"The only limit to our realization of tomorrow will be our doubts
of today. Let us move forward with strong and active faith."
--Franklin D. Roosevelt
I've kept that same energy as I've ascended the ranks and assumed higher positions of responsibility. I'll continue to keep that same energy and not let the flame burn out. The push lines will be written how they are written, but they have never been a focus of mine. There is a time and place to have those written in a matter that summarizes me within the ecosystem of the Air Force. Still, I'm not going to worry about them. I trust in my leadership that they will make the best choice for the Air Force, and I will return to doing my job being an authentic leader who genuinely leads others. I will be a leader who leads boldly and doesn't worry about two sentences on a performance report. Instead, I will place my energy into advancing the men and women around me to others rise to their untapped potential. A leader who does not see himself at the top of an organization chart, but instead, someone who believes in the inverse of that model and thinks about how to best help the team over career advancement.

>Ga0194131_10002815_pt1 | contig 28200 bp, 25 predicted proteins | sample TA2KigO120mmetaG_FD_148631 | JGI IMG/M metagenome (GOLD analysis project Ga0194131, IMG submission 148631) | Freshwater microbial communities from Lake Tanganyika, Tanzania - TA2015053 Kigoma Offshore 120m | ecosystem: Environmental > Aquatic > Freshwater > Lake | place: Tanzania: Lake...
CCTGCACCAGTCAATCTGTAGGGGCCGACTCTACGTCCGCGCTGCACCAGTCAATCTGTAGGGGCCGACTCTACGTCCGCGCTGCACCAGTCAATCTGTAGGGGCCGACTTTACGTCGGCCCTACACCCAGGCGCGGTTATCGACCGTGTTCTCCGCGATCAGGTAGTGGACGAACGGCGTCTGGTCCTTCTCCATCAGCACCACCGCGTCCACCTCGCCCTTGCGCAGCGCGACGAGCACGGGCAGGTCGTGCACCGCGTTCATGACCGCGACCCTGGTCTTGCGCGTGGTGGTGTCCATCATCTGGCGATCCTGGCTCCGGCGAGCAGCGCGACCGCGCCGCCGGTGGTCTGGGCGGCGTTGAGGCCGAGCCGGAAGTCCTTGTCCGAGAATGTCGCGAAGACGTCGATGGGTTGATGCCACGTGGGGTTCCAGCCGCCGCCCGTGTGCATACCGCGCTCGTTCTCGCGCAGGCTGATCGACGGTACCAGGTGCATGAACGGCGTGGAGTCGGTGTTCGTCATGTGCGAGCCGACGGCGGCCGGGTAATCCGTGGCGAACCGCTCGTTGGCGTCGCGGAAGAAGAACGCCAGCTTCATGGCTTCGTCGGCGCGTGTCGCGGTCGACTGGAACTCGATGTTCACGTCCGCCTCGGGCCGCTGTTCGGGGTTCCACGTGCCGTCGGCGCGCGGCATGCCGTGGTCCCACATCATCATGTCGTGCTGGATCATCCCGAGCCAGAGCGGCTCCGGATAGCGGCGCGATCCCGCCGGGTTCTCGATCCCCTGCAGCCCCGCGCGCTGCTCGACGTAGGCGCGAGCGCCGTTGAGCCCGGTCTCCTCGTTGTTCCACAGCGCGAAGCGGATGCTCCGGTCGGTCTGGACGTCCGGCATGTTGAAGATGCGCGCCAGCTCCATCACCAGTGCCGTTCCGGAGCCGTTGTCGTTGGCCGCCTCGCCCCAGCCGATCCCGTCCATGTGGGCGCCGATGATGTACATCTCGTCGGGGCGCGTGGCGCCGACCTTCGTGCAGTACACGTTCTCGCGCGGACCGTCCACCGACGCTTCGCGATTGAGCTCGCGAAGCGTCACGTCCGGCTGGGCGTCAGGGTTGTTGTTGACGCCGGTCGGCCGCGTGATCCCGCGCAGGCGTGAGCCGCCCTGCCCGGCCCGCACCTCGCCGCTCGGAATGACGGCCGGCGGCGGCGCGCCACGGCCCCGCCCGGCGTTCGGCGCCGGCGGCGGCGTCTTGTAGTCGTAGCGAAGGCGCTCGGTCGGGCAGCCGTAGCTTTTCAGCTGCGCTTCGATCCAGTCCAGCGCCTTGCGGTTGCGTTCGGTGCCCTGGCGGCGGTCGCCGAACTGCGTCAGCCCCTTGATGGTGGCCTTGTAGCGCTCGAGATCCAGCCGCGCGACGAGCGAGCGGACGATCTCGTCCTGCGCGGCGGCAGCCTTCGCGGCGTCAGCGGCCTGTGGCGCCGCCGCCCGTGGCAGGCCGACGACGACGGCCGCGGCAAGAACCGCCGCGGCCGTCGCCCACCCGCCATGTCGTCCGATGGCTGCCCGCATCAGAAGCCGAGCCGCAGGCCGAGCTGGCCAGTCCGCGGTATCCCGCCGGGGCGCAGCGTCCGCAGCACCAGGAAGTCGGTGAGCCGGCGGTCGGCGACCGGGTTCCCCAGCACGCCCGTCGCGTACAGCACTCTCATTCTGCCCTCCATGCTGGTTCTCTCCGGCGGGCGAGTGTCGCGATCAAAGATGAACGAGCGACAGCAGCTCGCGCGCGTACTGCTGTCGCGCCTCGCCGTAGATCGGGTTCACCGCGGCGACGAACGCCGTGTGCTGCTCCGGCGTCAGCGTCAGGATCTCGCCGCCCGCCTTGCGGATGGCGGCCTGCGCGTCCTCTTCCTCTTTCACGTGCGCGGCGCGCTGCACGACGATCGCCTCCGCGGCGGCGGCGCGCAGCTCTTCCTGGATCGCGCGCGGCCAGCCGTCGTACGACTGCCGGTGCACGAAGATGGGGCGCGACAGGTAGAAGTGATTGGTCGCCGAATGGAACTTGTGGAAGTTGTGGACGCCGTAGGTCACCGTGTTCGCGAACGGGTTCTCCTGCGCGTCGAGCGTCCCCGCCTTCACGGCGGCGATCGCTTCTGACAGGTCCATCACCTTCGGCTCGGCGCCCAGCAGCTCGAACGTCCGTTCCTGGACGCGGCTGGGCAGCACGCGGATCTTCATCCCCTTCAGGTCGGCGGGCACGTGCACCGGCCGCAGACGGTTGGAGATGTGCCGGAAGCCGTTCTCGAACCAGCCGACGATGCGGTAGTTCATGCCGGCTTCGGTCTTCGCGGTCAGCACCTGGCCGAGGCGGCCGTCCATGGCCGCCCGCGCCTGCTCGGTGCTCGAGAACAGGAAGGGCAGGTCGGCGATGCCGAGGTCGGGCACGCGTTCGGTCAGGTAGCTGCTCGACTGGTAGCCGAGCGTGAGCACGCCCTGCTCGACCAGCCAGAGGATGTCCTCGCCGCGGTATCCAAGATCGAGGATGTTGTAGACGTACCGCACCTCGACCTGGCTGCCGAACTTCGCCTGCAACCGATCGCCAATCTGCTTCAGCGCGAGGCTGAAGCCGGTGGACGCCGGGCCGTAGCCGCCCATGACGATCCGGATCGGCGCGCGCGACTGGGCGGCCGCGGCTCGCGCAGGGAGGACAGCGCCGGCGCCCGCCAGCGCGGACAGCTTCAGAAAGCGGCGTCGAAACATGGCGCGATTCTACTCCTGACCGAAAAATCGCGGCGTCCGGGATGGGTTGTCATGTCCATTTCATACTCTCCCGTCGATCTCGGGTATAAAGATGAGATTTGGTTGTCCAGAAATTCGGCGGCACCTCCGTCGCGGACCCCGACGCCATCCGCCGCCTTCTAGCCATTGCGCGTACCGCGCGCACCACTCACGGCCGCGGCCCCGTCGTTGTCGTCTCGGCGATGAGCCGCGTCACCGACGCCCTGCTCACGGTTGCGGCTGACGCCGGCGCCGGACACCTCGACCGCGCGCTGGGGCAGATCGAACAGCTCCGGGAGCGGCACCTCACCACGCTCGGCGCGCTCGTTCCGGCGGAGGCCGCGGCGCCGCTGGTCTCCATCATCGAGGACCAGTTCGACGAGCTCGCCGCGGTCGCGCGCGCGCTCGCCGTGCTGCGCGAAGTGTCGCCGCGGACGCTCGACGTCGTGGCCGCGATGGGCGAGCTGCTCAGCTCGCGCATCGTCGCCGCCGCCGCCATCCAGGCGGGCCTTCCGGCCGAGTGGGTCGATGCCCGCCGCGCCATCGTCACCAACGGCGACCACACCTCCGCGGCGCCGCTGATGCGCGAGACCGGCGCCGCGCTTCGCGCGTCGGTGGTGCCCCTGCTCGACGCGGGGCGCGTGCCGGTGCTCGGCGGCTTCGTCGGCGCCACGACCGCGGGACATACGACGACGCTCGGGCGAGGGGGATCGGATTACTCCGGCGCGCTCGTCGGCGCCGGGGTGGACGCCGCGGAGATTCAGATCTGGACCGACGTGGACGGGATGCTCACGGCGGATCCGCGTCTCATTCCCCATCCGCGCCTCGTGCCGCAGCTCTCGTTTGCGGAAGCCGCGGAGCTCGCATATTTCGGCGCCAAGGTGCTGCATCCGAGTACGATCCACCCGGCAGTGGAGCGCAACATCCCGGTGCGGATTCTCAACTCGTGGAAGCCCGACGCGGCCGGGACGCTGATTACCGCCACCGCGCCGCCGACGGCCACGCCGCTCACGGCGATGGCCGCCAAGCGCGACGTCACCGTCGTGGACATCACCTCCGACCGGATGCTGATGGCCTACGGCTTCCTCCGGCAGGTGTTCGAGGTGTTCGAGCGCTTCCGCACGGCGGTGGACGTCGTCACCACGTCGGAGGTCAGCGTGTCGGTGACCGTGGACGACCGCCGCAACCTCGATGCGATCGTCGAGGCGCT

Self-doubt is natural, and being ashamed of it won't help the situation. I see it as a sensor telling me something. Sensors are telling me that I am human and prone to the same feelings everyone else encounters. Additionally, the sensors tell me that I'm not special and that hard work will overcome any fears or doubts I may face. However, I have also realized this sensor is temporary by nature. I chose to transform it into a vector check that I will have to continue to learn and continue to lead. Self-pity serves nothing but itself, so I leave that feeling of doubt behind me and keep on pushing forward and believe in myself. I will continue to work hard and continue to evolve into being the leader I would want to follow.
I recently finished my draft performance report for 2020, and I have no idea how the push lines will be written. I leave that to my leadership to figure out. We'll see if I maintain a positive trajectory and earn an opportunity to serve as a Colonel in the Air Force. In the meantime, you'll see me doing what I do best: leading with positivity and punching doubt in the throat, no matter what rank I hold.
You can find more from Lt Col Avilla at constantelevation.co and his podcast Constant Elevation
Lieutenant Colonel Gabriel "gaberock" Avilla currently serves as Division Chief, Fusion Operations, Joint Forces Headquarters DoD Information Network, Ft Meade, Maryland. He is a career Cyberspace Operations Officer and a twice graduated squadron commander. He is a graduate of USMC Command and Staff College. He was commissioned from ROTC in 2001 with Bachelors's in Computer Information Systems and holds two master's degrees in Business Administration and Military Strategic Studies.